Fred Matheny Postal Carrier
On April 1, 1909, the first rural route was established and Fred Matheny was appointed carrier. He would hold the position until 1935 when he retired.

The Dispatch states, “Fred Matheny started out with his old black horse, Old Bill. The route was 29 miles long with about 80 patrons. Old Bill would tire out around Clear Lake and [Fred] would sometimes borrow a horse. The second year Old Bill had help by a pair of wild ponies.” (It’s too bad the stories about mail delivery by wild ponies aren’t still around.)

Liberty Brush Runabout
Liberty Brush Runabout

After a few years, Fred used a bicycle and “pumped the long weary miles on cycle to give his horse a resting period.” Fred also used a motorcycle, before buying a Metz automobile in 1914. Next was a two-cylinder Brush. (People said the rattling chains announced their mail delivery.) Later, the Brush was replaced by “a reliable Model T. Ford.”

During Fred’s 26 years, he saw the roads go from mud and planks to pavement. He also saw the weight and number of packages increase. When he began there were about 4,000 pieces of mail a month and parcel post packages were limited to four pounds. By 1919 he had 15,000 piece of mail monthly and in 1924 the weight of parcel post was raised to 50 pounds and 70 in some instances.

Thank goodness the job qualifications for today’s carriers don’t require a strong back, a good horse, and the skills to fend off bears.

Information comes via The Dispatch and Edith’ Erickson’s Timber Town and Later.

Photo courtesy of the Dispatch and Williams family.

Click on image to enlarge.

Eatonville Moves from Horses to Cars 1914 (Mashell Ave.)

Mashell Ave. (1914)
Mashell Ave. (1914)

The move from horses to cars didn’t happen overnight. You can see from this picture of Mashell Avenue during the winter of 1914.

Per Pat Van Eaton, this pictures shows a big time of change for Eatonville.   T.C. Van Eaton had just sold his store to Christensen. Electric power had reached Mashell Ave.. The two men at the far right are standing where the top rail of the hitching post used to be, and you can still make out the uprights. On the utility pole hangs a sign that reads “Gas for Sale” and there is a hand pump and hose at the base of the pole.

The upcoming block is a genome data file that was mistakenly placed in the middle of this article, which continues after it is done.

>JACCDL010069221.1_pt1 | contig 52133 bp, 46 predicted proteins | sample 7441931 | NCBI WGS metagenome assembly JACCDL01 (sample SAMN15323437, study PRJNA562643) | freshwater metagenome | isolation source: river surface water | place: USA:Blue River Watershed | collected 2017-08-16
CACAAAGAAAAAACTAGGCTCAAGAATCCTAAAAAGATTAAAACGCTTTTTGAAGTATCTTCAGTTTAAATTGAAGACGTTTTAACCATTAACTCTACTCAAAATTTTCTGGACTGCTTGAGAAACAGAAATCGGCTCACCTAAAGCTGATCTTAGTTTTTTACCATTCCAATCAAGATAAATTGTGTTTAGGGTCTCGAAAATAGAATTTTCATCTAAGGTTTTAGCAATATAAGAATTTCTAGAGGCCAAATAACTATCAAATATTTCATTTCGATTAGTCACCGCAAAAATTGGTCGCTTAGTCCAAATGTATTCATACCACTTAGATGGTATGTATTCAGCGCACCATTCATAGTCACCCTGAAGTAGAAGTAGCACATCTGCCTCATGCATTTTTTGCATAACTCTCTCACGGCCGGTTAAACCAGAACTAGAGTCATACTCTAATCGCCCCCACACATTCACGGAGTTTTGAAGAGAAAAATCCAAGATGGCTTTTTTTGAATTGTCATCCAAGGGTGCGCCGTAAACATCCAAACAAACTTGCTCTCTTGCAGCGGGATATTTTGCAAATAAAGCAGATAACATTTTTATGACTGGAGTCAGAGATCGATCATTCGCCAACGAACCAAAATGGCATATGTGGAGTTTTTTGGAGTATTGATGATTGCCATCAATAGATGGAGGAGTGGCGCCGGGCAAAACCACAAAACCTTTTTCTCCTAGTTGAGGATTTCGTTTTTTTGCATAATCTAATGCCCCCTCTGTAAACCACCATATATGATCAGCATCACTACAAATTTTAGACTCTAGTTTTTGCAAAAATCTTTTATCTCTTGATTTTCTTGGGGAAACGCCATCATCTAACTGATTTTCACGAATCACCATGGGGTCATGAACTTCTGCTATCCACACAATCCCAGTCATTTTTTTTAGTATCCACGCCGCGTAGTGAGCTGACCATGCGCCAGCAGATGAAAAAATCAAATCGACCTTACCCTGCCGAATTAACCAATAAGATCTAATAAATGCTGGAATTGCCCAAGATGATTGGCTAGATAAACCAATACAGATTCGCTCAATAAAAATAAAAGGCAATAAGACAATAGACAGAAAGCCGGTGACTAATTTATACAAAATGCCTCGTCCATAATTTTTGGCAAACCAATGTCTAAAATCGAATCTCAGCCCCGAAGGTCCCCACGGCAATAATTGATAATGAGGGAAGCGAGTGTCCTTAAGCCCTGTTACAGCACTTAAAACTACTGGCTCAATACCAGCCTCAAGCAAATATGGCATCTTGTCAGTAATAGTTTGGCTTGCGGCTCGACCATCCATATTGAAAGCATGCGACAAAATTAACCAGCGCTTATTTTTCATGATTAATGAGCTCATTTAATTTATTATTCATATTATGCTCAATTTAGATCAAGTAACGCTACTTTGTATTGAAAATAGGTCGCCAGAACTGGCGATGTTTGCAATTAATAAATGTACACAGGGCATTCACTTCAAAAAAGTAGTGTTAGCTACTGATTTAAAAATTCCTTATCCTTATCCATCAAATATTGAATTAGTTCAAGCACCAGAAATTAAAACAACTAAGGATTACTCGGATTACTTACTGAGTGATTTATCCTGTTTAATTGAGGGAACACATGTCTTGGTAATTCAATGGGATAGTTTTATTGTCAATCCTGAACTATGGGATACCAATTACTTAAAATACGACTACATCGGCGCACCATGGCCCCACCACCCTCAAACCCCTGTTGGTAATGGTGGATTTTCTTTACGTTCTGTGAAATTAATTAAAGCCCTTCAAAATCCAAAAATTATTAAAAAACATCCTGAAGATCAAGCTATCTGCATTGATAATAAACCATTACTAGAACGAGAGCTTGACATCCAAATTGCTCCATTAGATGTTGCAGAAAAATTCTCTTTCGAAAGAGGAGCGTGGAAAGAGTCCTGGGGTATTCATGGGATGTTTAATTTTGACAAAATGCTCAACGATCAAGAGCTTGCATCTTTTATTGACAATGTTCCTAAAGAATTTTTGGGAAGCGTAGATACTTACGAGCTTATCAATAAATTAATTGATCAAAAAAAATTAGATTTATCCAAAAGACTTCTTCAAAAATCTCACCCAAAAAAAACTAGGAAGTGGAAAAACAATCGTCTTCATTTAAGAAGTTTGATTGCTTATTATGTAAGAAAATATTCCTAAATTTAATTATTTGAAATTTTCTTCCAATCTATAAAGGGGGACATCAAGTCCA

And there is change soon to come. In May 1915 the hardware store will burn down, soon a modern high school will be built at the end of the street and within four years the horse and buggy ear will be gone.

Photo courtesy of Pat Van Eaton.

Click on image to enlarge.

T. C. Van Eaton’s Stage Coaches

T. C. Van Eaton's Stage Coach
T. C. Van Eaton’s Stage Coaches

Here we see the stage coaches that took people from Eatonville to Tacoma.

“The two wagons in the center are T. C. Van Eaton’s stage coaches and one of the men standing by it is T.C.,” says T.C.’s grandson, Pat Van Eaton. “The location was a stopping point  — what is now Elk Plain. T.C. would only use two horse teams from Tacoma to Eatonville because of the relatively easy grades.

From Eatonville to Mt. Rainier he had six horse teams due the steep grade out of Eatonville and the one from Longmire to Paradise. They left the Groe Hotel at day break and only from June through September. A diary kept by Bob Potter has entries form the passengers he carried most of whom complained about the rough ride.”